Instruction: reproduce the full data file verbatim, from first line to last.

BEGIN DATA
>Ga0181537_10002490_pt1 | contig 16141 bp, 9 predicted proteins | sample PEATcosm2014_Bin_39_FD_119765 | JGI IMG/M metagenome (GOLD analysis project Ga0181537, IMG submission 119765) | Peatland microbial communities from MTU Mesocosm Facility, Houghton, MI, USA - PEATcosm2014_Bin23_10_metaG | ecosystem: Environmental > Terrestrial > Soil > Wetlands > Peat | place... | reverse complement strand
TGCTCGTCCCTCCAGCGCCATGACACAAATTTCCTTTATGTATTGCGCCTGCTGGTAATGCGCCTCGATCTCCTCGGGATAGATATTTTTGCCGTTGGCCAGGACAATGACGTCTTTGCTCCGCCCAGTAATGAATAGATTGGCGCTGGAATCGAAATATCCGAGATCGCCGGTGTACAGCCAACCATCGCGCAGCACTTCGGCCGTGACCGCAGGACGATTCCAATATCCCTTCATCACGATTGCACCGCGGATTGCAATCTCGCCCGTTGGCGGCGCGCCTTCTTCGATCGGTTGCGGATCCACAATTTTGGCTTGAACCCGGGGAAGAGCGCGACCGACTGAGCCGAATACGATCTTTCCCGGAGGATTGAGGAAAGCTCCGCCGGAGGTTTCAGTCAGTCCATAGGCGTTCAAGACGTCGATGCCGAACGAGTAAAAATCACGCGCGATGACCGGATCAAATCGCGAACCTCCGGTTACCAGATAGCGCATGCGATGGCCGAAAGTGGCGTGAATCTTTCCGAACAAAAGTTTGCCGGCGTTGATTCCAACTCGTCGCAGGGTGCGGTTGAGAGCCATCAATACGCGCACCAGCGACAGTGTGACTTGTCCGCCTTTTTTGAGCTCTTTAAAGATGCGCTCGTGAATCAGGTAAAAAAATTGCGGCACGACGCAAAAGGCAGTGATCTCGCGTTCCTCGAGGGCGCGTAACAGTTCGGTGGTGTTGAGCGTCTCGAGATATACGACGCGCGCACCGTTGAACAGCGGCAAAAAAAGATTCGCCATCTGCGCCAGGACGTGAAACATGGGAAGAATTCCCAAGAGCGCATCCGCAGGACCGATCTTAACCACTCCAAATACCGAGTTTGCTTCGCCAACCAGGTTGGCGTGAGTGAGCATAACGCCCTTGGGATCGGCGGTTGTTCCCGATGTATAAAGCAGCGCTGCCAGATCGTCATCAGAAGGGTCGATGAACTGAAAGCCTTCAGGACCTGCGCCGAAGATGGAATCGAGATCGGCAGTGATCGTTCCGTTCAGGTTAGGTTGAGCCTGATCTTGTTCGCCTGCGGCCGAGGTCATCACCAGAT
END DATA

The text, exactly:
>Ga0181537_10002490_pt1 | contig 16141 bp, 9 predicted proteins | sample PEATcosm2014_Bin_39_FD_119765 | JGI IMG/M metagenome (GOLD analysis project Ga0181537, IMG submission 119765) | Peatland microbial communities from MTU Mesocosm Facility, Houghton, MI, USA - PEATcosm2014_Bin23_10_metaG | ecosystem: Environmental > Terrestrial > Soil > Wetlands > Peat | place... | reverse complement strand
TGCTCGTCCCTCCAGCGCCATGACACAAATTTCCTTTATGTATTGCGCCTGCTGGTAATGCGCCTCGATCTCCTCGGGATAGATATTTTTGCCGTTGGCCAGGACAATGACGTCTTTGCTCCGCCCAGTAATGAATAGATTGGCGCTGGAATCGAAATATCCGAGATCGCCGGTGTACAGCCAACCATCGCGCAGCACTTCGGCCGTGACCGCAGGACGATTCCAATATCCCTTCATCACGATTGCACCGCGGATTGCAATCTCGCCCGTTGGCGGCGCGCCTTCTTCGATCGGTTGCGGATCCACAATTTTGGCTTGAACCCGGGGAAGAGCGCGACCGACTGAGCCGAATACGATCTTTCCCGGAGGATTGAGGAAAGCTCCGCCGGAGGTTTCAGTCAGTCCATAGGCGTTCAAGACGTCGATGCCGAACGAGTAAAAATCACGCGCGATGACCGGATCAAATCGCGAACCTCCGGTTACCAGATAGCGCATGCGATGGCCGAAAGTGGCGTGAATCTTTCCGAACAAAAGTTTGCCGGCGTTGATTCCAACTCGTCGCAGGGTGCGGTTGAGAGCCATCAATACGCGCACCAGCGACAGTGTGACTTGTCCGCCTTTTTTGAGCTCTTTAAAGATGCGCTCGTGAATCAGGTAAAAAAATTGCGGCACGACGCAAAAGGCAGTGATCTCGCGTTCCTCGAGGGCGCGTAACAGTTCGGTGGTGTTGAGCGTCTCGAGATATACGACGCGCGCACCGTTGAACAGCGGCAAAAAAAGATTCGCCATCTGCGCCAGGACGTGAAACATGGGAAGAATTCCCAAGAGCGCATCCGCAGGACCGATCTTAACCACTCCAAATACCGAGTTTGCTTCGCCAACCAGGTTGGCGTGAGTGAGCATAACGCCCTTGGGATCGGCGGTTGTTCCCGATGTATAAAGCAGCGCTGCCAGATCGTCATCAGAAGGGTCGATGAACTGAAAGCCTTCAGGACCTGCGCCGAAGATGGAATCGAGATCGGCAGTGATCGTTCCGTTCAGGTTAGGTTGAGCCTGATCTTGTTCGCCTGCGGCCGAGGTCATCACCAGAT